Author: Oscar Cronquist Article last updated on April 16, 2020

Count unique distinct values by cell color 1

This article demonstrates a User Defined Function (UDF) that counts unique distinct cell values based on a given cell color. A UDF is an Excel Function that you can build yourself which is very handy if there isn't a built-in function that can do it for you.

A UDF is built of VBA code, VBA stands for Visual Basic for Applications. Microsoft Excel has a built-in Editor named Visual Basic Editor that allows you to create macros and UDFs. You will be surprised how easy it is to start building your own macros.

The image above shows the following formula in cell E4:


The first argument is the cell range. The second argument is a single cell with a color you want to use as a condition. Cell D4 has an interior color red.

The formula in cell E4 uses the color of cell D4 to find cells in cell range B3:B22 with the same color. When a matching color is found the cell value is analyzed and possibly counted in order to count all unique distinct values.

For example, the formula returns 6 in cell E4 because there are 6 numbers in red cells and they all are unique. Cell E6 returns 4, numbers in green cells are 87, 84, 78, 75, 78 and  84. Number 84 and 78 have duplicates. Unique distinct values are all values except duplicates are merged into one single value. That leaves us four numbers: 87, 84, 75 and 78.

The formula above won't work until you have copied the VBA code below and pasted it to a code module in your workbook.

Note, this UDF does not work with Conditional Formatting. As far as I know, it is not possible to count conditionally formatted cells using VBA, however, I recommend using the same Conditional Formatting formula that highlights cells to count cells.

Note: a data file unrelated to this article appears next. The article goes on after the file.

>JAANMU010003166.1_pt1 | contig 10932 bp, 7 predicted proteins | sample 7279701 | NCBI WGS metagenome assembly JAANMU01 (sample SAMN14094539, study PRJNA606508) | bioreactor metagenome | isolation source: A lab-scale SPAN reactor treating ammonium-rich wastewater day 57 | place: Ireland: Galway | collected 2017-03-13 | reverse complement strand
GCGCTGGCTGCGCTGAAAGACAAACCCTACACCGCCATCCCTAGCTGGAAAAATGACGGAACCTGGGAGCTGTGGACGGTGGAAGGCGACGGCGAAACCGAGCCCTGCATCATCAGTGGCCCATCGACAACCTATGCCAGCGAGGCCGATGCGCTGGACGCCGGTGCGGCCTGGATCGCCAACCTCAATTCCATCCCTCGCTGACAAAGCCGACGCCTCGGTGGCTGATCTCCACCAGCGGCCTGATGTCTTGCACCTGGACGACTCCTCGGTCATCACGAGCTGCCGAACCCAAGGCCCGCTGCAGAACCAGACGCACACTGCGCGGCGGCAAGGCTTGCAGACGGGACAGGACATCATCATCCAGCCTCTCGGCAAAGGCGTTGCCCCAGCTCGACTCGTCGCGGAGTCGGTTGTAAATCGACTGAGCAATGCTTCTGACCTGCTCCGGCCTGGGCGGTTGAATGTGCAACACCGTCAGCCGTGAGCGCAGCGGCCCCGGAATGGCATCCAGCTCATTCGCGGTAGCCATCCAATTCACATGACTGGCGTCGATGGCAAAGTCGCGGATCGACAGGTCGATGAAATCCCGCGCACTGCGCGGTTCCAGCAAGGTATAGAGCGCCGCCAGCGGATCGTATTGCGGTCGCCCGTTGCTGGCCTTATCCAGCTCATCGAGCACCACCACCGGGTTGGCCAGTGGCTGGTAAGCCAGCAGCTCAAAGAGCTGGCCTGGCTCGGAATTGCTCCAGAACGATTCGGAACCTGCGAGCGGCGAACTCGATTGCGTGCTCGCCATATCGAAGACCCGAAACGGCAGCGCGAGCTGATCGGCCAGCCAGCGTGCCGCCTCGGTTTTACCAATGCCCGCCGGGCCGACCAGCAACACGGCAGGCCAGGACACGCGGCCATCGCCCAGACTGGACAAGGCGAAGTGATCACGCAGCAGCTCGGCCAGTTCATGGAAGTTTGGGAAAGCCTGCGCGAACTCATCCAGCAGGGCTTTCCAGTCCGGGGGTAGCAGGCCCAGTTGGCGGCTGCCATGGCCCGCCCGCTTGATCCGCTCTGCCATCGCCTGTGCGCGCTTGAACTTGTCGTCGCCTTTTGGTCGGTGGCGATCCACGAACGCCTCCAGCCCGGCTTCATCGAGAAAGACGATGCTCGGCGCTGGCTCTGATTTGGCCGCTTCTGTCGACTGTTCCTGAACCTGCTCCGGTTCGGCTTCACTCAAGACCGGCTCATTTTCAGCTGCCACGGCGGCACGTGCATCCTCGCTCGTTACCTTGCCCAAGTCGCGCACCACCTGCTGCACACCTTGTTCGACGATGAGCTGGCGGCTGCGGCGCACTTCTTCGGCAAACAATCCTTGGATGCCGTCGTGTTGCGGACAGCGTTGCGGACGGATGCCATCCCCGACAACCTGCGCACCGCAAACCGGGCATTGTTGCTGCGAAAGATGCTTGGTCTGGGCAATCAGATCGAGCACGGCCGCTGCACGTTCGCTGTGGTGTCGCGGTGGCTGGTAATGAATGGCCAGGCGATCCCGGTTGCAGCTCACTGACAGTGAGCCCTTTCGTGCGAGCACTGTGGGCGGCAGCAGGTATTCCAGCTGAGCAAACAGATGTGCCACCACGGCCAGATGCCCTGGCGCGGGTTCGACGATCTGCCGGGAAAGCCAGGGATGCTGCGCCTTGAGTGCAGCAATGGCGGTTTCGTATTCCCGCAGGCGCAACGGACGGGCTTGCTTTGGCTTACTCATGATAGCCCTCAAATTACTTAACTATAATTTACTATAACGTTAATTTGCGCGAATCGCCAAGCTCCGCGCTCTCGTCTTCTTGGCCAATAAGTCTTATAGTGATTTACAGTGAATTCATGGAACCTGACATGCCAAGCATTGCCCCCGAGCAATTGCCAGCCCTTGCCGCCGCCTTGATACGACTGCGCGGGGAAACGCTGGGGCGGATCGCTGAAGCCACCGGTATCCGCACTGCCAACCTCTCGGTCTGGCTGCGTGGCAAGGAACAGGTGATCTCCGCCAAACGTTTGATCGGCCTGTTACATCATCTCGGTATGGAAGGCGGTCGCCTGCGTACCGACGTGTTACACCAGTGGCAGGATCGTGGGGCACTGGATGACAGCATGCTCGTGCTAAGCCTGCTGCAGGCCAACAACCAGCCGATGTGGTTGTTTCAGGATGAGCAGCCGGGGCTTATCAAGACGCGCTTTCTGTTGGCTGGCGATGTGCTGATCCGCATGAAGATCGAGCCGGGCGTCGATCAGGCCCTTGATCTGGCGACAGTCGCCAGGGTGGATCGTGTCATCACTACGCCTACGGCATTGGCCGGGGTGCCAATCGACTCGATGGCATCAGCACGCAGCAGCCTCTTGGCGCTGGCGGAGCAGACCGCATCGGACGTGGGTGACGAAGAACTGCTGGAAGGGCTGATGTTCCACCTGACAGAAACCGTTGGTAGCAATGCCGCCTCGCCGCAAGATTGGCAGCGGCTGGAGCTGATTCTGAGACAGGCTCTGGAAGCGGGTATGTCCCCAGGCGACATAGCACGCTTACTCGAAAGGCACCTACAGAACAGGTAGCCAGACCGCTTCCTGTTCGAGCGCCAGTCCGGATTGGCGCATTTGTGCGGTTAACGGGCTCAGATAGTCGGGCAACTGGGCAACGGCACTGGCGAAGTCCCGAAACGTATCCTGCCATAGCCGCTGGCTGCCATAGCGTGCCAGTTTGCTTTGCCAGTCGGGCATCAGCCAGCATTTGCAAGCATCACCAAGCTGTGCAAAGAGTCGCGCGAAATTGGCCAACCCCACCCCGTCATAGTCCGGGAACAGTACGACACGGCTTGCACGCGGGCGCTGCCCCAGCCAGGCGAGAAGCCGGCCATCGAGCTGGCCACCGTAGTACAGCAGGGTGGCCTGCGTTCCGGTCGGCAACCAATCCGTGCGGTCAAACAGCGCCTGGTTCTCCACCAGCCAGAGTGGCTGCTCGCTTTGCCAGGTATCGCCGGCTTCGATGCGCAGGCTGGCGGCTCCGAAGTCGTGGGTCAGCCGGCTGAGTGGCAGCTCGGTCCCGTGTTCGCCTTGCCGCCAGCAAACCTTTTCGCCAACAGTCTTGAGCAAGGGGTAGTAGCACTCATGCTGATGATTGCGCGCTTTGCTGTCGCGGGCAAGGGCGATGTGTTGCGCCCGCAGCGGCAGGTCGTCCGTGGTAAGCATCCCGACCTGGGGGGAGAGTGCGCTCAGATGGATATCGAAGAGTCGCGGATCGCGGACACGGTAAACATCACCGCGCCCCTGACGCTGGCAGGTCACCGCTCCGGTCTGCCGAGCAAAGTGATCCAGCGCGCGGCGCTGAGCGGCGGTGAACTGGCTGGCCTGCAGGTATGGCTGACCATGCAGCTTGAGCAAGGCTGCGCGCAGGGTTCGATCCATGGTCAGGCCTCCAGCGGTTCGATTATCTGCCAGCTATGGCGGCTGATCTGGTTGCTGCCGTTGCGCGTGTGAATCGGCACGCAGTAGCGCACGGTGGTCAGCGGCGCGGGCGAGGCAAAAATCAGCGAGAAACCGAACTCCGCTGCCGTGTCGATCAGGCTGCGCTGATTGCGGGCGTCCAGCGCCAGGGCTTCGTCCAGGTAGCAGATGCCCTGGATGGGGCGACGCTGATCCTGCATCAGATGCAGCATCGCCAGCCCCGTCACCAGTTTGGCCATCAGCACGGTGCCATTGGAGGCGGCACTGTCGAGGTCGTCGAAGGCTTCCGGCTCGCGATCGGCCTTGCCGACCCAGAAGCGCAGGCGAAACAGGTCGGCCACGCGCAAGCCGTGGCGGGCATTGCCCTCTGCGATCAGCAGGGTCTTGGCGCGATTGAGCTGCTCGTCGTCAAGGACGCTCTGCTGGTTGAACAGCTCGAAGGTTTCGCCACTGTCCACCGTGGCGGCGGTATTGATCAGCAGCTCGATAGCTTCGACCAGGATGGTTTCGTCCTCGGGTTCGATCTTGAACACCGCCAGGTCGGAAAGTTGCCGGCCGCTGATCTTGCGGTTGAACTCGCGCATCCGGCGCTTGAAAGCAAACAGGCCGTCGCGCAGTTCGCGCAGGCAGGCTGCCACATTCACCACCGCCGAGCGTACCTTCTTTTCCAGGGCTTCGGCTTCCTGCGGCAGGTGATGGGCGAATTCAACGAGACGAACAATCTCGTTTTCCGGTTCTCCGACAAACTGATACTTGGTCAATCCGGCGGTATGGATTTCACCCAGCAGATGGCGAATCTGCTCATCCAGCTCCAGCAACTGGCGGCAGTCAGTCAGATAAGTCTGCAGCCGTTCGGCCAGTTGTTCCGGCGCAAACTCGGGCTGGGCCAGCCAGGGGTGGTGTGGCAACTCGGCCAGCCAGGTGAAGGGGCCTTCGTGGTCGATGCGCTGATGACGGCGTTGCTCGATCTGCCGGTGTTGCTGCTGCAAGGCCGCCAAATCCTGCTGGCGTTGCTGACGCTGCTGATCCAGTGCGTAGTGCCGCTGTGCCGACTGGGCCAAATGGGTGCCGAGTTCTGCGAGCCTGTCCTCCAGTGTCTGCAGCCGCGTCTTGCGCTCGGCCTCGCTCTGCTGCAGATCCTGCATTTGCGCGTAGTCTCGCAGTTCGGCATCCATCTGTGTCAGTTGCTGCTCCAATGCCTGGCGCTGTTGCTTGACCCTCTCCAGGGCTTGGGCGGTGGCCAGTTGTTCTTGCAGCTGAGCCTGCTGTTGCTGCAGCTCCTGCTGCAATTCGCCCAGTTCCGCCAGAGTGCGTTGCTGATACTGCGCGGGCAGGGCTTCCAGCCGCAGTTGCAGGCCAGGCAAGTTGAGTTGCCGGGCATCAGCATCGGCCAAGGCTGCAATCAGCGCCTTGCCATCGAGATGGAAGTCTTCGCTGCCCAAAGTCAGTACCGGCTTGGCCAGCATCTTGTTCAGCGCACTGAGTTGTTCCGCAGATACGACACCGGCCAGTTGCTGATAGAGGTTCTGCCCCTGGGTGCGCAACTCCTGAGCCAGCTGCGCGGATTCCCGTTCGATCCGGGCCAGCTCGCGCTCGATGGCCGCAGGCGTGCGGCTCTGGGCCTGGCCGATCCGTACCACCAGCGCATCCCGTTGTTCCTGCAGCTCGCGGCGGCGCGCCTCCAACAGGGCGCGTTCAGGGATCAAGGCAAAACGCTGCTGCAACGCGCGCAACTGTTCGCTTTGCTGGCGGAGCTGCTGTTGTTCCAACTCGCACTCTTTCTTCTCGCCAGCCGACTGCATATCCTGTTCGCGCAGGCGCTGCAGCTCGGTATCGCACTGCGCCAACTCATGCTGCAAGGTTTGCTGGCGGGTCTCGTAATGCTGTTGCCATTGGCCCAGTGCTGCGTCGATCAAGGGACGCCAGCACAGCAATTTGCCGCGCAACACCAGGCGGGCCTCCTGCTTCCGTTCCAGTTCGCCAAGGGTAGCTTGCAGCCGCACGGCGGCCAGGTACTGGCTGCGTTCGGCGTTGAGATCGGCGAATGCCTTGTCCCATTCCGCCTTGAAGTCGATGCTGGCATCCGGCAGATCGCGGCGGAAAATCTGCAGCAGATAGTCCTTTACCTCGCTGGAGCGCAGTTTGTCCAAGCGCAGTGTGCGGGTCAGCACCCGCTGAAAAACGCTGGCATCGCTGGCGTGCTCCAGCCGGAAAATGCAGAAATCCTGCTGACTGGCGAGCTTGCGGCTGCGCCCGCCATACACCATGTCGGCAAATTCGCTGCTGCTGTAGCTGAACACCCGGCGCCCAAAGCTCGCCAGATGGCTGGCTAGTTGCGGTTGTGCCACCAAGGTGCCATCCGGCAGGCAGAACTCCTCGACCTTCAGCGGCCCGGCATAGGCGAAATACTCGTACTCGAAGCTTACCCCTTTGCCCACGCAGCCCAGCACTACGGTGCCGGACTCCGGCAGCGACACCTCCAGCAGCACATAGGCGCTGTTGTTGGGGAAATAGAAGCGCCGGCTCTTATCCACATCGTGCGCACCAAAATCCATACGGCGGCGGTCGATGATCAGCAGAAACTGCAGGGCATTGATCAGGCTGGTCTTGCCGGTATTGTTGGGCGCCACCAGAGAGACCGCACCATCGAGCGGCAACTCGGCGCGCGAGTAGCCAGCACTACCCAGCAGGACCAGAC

User Defined Syntax

CountC(rng As Range, Cell As Range)


rng Required. A cell reference to a cell range that you want to count cells based on cell color.
Cell Required. A cell reference to one cell containing the color you want to count.

VBA code

VBA code is easy to learn, I highly recommend the macro recorder if you are new to VBA. It lets you record a macro based on your actions. Start the recording, perform your actions and then stop the recording. Now, look at the code Excel created.

You can find the "Macro recorder" on the "Developer" tab, if that tab is missing on the ribbon you need to enable it. Then go to the VB Editor to check out the code Excel created for you. See instructions below on how to show the Visual Basic Editor.

I have commented each line in the UDF displayed below, you can copy those lines as well. The apostrophe is a character that allows you to comment your code, it will be ignored when the UDF or macro is started.

'Name the User Defined Function and it's parameters 
Function CountC(rng As Range, Cell As Range)

'Dimension variables and declare data types
Dim CellC As Range, ucoll As New Collection

'Iterate through each cell in range object rng using variable CellC
For Each CellC In rng

    'Check if cell color is equal to second parameter
    If CellC.Interior.Color = Cell.Interior.Color Then

        'Enable error handling
        On Error Resume Next

            'Check if the number of characters are larger than zero and if so add the cell value to collection ucoll
            If Len(CellC) > 0 Then ucoll.Add CellC, CStr(CellC)

        'Disable error handling
        On Error GoTo 0
    End If

'Continue with next cell
Next CellC

'Return values in collection variable ucoll to UDF
CountC = ucoll.Count
End Function

I do recommend commenting your VBA code, it will be a time saver next time you need the macro/UDF and need to do modifications.

Where to put the code?

Count unique distinct values by cell color VB Editor

The image above shows the Visual Basic Editor. The Project Explorer is to the left and an empty window is to the right. There is a top menu and some buttons below the top menu.

The image shows what to press with left mouse button on in order to create a new module in your workbook for the User Defined Function.

  1. Copy above VBA code.
  2. Press shortcut keys Alt + F11 to open the Visual Basic Editor. The Project Explorer window is to the left, it allows you to select which workbook and module to use.
  3. Press with left mouse button on "Insert" on the top menu.
  4. Press with left mouse button on "Module" to create a code module in your workbook.
  5. Paste to code window, see image above.
  6. Exit VB Editor and return to Excel.
Note, make sure you save the workbook with file extension *.xlsm (macro-enabled workbook).

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